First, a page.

The Slocan-Evans Creek trail is a ‘there and back again’ hike, following the Slocan lakeshore along the edge of Valhalla Provincial Park. The turnaround point is the bridge over the roaring Evans Creek, but the trail continuously opens up into rocky meadows and lapping crystal-blue shoreline.
Trailhead: Main Street, Slocan – BC Parks Kiosk
Distance, round trip: 17km
Guess what? Another old logging road. Back in the ’20s there were logging camps up at Evans Creek and the trail carried loggers and horses and supplies.
Parking is on the Main Street of Slocan, there are picnic tables and a BC Parks kiosk by the river. To reach the actual trailhead on foot, you must cross the river and take the dead-end road to the right along the shore.
Warning: do not attempt this trail in wet weather. Large sections of the trail cross fields of boulders and there is enough up-and-down stepping that the path becomes treacherous when slippery.
Up and Down, Along the Lake
The trail is scenic, but tricky. The trail winds up and down rock deposits, crossing spills of boulders and rocky meadows. I spent most of my time focusing on where I was putting my feet, and had to keep reminding myself to look up and enjoy the lake and wildflowers.
While there is no significant elevation gain, the entire hike goes up and down and up and down along the shoreline and it ends up being a solid work-out. The total uphill is worth 400m round trip!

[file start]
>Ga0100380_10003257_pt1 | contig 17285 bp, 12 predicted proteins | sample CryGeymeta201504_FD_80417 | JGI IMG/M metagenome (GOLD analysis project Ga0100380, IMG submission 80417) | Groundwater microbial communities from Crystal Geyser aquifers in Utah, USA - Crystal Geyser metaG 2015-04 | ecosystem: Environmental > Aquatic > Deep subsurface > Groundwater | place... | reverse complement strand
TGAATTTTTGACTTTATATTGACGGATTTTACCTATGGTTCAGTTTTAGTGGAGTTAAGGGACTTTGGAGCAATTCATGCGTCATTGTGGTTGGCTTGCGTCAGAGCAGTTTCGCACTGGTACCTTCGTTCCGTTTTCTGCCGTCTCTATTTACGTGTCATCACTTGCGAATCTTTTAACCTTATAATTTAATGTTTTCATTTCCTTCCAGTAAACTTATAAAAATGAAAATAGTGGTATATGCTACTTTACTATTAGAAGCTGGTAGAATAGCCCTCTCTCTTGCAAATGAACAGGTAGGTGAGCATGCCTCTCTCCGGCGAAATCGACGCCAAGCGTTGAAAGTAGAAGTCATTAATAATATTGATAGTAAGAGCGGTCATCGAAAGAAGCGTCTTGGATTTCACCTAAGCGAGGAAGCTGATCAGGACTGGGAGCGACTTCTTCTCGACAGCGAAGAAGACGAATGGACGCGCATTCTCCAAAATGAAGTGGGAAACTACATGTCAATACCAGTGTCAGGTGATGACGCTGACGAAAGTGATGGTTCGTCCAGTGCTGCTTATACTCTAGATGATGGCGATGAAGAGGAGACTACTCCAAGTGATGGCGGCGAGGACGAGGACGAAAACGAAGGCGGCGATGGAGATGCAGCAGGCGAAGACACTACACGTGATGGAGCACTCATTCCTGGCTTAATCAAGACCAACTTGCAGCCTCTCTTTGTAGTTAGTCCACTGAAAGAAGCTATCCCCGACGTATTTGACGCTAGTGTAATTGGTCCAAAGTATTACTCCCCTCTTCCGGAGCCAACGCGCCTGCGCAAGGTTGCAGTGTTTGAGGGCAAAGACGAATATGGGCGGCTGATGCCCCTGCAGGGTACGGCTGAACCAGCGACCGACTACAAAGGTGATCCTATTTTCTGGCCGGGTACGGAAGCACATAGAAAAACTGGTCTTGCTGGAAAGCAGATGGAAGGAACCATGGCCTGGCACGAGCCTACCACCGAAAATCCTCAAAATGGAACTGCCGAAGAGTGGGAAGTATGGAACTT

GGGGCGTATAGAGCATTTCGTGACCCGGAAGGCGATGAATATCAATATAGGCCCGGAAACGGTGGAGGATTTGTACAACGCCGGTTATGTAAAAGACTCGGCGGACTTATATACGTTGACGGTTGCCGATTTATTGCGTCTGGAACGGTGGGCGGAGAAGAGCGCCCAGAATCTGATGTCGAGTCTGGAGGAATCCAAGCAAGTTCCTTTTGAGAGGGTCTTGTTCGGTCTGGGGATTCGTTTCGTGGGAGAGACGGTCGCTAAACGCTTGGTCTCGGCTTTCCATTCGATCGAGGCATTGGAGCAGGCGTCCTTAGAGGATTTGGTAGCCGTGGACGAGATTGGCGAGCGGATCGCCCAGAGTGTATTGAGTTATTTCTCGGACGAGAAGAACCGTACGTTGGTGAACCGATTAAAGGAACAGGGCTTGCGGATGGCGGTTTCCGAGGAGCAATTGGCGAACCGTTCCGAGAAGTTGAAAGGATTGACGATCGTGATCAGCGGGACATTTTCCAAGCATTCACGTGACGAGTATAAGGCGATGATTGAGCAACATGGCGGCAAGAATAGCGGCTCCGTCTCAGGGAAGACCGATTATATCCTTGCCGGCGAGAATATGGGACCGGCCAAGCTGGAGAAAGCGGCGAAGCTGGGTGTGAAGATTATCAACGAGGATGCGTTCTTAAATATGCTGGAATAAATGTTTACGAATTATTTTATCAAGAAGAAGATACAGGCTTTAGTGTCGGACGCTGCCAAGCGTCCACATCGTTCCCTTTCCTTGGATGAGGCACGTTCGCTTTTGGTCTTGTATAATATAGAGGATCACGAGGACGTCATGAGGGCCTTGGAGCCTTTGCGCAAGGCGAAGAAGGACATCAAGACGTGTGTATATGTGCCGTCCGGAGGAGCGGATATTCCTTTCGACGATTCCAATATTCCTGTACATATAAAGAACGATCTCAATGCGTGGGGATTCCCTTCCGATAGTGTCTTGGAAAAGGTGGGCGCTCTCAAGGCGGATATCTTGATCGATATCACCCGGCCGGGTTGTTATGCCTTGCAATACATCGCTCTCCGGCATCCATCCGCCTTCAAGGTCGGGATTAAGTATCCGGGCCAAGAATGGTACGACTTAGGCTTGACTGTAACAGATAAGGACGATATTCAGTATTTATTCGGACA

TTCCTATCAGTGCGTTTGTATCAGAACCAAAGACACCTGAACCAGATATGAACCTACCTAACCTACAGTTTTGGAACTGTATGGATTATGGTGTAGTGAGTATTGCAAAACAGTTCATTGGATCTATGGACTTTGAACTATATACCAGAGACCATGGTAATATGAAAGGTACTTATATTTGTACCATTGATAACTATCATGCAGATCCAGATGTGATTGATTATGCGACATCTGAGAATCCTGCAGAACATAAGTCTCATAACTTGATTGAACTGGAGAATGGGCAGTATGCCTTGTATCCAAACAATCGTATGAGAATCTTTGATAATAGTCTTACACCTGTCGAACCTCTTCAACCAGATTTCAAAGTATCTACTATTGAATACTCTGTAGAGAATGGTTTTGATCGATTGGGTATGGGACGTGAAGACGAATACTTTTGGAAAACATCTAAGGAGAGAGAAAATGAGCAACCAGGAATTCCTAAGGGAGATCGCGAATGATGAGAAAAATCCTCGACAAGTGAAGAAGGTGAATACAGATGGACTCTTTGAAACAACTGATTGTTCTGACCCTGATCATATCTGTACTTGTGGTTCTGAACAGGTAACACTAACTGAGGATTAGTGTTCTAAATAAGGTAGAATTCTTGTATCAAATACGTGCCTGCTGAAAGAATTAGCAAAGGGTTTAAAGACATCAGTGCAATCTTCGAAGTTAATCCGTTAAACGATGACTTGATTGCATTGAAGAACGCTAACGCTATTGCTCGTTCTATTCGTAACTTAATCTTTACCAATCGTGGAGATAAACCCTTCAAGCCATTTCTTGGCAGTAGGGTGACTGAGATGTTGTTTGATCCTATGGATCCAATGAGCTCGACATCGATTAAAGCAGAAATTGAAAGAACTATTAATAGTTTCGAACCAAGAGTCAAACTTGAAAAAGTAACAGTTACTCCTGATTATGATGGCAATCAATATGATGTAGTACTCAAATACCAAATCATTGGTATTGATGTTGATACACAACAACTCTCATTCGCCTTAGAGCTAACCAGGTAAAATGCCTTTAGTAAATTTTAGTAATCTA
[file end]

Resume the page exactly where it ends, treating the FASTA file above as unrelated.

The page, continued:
Evans Creek is 8km down the shore and it took us about 3 hours at a moderate pace.
You’ll hear it before you feel it, and feel it before you see it. The roar of Evans Creek starts before you even come to the campground. The temperature noticeably drops with all of that cold glacier water churning down the canyon.
The campground is outfitted with pit toilets, a shelter, and picnic tables. There is also a small beach which is where we stopped for lunch.
And Back Again
I really tried to pay more attention on the hike back. The scenery really is beautiful with bright green moss and rolling boulders against the sparkling lake.
We took less time to come back, but it felt longer with my tired legs marching the up-and-downs, and it didn’t help that we kept turning corners to find glimpses of Slocan in the distance, always there and never moving closer! At last we turned a final corner and the path opened back up to the trailhead.